Saturday, July 1, 2017

Reviewing Rancid's Trouble Maker

Reviewing Rancid's Trouble Maker

by rick olivares

Rancid’s ninth studio album, “Trouble Maker”, is going to go down as one of their best releases.

The strength of an album (especially in this digital age and ongoing vinyl revolution) is the entire track listing holds up especially when you get past the obvious singles. Is the rest filler material that makes you go, “meh”, hence, eventually skipping them?

Now Rancid, they usually pack their albums with a ton of songs that blitz by rather quickly. If you’re a fan, you know you’re heavily invested and you want the fat trimmed.

Their self-titled debut had 16 songs. “Let’s Go” and “Life Won’t Wait” featured 23 tracks. “And Out Come the Wolves”, “Indestructible”, and “Let the Dominoes Fall” each totaled 19 songs. Their Hellcat debut, also titled “Rancid”, listed 22 songs. Their last album, “Honor Is All We Know”, had the least number of songs with 14. “Trouble Maker” has 16 songs.

Look, Rancid is punk rock.  It’s not prog or pop where the onus is on acts to come up with mature sounding records that take their sound or style further with every release. Punk is rebellious, sings of society’s ills, loud, repetitious, fun, and even crude. It’s constant even with the same three-chord fury song in and out. But that’s the music’s heartbeat. And Rancid has been the genre’s pulse for the past 20-plus years with their melodious meld of punk, ska, rockabilly, or hardcore about life, loyalty, brotherhood, growing up in the Bay Area, and their influences. Sure there was a little pop sound to “Indestructible” but that was on a few tracks while the rest maintained their trademark sonic fury with soaring harmonies and rockabilly twang. “Trouble Maker” continues all that and remains strong even when the stylus goes deep into each side’s wax.

“Trouble Maker” is like a roots record as the band showcases the different styles that made Rancid who they are and arguably the best punk band since the Clash. It is a nod to their past (they even used that stamped logo that appeared on their first album) and points to their future.

There’s a nod to their pair of self-titled albums that are outright punk or Oi in “Track Fast” that is 100mph song to kick off the album. It’s the same for the “An Intimate Close Up of a Street Punk Trouble Maker” that is going to be a staple of their live shows.

There is the familiar ode to loyalty and brotherhood that find themselves in almost every Rancid record in “Ghost of a Chance”.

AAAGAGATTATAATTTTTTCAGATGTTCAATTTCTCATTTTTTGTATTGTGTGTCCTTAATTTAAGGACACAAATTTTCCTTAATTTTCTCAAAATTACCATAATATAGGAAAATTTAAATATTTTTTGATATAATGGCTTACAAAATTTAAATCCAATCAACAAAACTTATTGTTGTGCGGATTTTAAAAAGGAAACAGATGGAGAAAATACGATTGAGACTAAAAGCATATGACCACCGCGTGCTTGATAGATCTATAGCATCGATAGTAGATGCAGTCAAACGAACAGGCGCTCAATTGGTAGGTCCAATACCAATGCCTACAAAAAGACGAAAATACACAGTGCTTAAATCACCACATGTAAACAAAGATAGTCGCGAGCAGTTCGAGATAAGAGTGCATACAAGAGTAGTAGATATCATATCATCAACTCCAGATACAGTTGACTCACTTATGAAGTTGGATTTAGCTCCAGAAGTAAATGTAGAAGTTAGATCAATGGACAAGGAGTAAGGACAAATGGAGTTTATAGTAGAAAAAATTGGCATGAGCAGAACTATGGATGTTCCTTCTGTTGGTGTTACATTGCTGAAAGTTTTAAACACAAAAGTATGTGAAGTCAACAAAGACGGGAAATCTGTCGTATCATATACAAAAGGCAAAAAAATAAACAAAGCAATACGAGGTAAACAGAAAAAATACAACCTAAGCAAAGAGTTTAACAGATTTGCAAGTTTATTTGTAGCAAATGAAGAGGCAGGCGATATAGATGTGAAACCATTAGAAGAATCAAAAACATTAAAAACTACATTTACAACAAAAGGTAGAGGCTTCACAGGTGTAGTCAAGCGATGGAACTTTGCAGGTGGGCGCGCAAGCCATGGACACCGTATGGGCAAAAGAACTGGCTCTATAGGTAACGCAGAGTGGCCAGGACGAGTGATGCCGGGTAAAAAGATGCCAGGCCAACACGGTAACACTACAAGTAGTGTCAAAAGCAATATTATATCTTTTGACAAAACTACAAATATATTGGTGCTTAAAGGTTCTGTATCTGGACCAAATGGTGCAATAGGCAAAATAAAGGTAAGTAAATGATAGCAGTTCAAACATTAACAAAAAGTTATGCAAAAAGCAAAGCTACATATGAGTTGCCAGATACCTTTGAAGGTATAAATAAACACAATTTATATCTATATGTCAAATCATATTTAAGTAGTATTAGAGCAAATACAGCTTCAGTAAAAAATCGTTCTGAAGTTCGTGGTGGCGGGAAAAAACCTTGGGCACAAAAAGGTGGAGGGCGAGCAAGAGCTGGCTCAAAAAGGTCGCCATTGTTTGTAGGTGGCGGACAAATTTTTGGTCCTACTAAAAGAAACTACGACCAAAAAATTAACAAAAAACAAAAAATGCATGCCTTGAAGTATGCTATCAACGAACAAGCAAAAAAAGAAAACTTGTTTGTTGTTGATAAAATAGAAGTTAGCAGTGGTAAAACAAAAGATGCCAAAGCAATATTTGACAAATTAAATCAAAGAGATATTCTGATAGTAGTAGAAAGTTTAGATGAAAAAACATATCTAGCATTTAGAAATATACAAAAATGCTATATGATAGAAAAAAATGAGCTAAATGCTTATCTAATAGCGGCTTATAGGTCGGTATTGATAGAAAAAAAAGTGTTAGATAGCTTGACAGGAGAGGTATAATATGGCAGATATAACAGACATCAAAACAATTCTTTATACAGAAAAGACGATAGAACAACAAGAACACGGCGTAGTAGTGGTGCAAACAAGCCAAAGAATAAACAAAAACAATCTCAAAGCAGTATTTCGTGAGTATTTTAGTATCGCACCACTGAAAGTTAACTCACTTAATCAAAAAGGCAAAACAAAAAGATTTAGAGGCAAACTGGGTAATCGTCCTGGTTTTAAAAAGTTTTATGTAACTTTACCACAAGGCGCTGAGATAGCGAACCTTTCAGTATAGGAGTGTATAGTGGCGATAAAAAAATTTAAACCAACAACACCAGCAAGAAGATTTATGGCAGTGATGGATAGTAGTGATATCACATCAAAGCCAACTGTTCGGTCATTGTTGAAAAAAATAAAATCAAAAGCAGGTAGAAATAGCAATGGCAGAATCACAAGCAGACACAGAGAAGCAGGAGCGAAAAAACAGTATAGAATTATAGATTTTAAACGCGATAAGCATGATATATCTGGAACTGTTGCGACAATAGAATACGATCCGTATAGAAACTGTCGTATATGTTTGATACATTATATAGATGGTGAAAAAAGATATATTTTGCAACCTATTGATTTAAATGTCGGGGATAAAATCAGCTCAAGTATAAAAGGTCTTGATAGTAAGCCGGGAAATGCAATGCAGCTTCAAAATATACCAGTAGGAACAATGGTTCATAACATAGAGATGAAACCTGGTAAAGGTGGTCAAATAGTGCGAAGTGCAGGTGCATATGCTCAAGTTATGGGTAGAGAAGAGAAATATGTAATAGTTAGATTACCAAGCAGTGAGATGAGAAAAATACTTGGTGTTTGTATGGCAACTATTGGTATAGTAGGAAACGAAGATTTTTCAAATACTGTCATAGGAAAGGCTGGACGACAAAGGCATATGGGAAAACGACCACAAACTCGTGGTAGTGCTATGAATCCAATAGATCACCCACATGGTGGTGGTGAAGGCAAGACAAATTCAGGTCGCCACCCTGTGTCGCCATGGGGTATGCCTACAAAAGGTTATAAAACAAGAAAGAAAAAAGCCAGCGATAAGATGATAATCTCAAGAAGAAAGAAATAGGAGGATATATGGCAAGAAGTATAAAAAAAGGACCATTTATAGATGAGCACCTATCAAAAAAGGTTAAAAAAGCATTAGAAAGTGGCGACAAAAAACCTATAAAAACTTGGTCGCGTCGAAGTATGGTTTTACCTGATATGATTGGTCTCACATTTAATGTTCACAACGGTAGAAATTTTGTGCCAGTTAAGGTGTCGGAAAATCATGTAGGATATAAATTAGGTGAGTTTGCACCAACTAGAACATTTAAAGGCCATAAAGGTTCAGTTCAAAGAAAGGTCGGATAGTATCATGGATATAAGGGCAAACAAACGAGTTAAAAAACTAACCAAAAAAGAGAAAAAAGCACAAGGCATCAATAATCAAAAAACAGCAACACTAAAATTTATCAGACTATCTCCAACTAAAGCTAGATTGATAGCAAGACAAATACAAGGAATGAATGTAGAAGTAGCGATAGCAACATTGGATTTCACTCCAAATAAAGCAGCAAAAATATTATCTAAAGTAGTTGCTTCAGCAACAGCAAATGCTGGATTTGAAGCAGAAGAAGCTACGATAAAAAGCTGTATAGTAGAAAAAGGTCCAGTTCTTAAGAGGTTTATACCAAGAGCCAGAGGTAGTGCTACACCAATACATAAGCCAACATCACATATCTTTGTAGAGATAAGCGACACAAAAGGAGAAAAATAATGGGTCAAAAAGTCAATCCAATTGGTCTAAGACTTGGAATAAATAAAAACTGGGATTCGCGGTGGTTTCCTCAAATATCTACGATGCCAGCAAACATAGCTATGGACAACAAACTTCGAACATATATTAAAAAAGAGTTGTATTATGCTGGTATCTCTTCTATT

And there are the stories from the streets they grew up in “Telegraph Avenue” with its catchy chorus of “na na na na na na na na na” that will remind you of “Let the Dominoes Fall”.

They even threw in the nod to their fourth release, “Life Won’t Wait” in “Where Am I Going?” -- the ska-inflected tune that’s gonna have you skanking.

“Trouble Maker” is also a legacy record. We’ve had songs where they mentioned their heroes (the Clash and the Ramones). Here, there’s the song “Say Goodbye to Our Heroes” with its telling lines: This song goes out to our punk rock heroes. You see, the flame that burns twice as bright, burns half as long. And we tip our hat to you, and you know we’ll see it through, when we say goodbye to our heroes”.

They end the record with the song “This is Not the End”. There was speculation that Rancid was finished during the long hiatus between 2003’s “Indestructible” and 2009’s “Let the Dominoes Fall”. Since then, they’ve released records at three-year intervals. This is their way of saying, there’s going to be a 10th album down the pike.

Now, you bet the band listens and hears the critics but they are doing things their way and still not only around but very much vital a quarter of a century later.

Ever since the band was accused of selling out, they’ve responded with songs like “Last One to Die” from “Let the Dominoes Fall” with some very pointed jabs, “We got it right; you got it wrong. We’re still around. We’re going up; you’re going down. We’re still around.” In their last outing, the title track “Honor is All We Know” extrapolated on their sticking to their roots.

I’ll say this about Rancid, and not because I am a fan – they do not make bad records. It might be formulaic, however, as I said, this is punk rock. Where in the hell does it say that you have to be prog?

And Tim Armstrong and the gang make some really good records. Now them’s good trouble makers.

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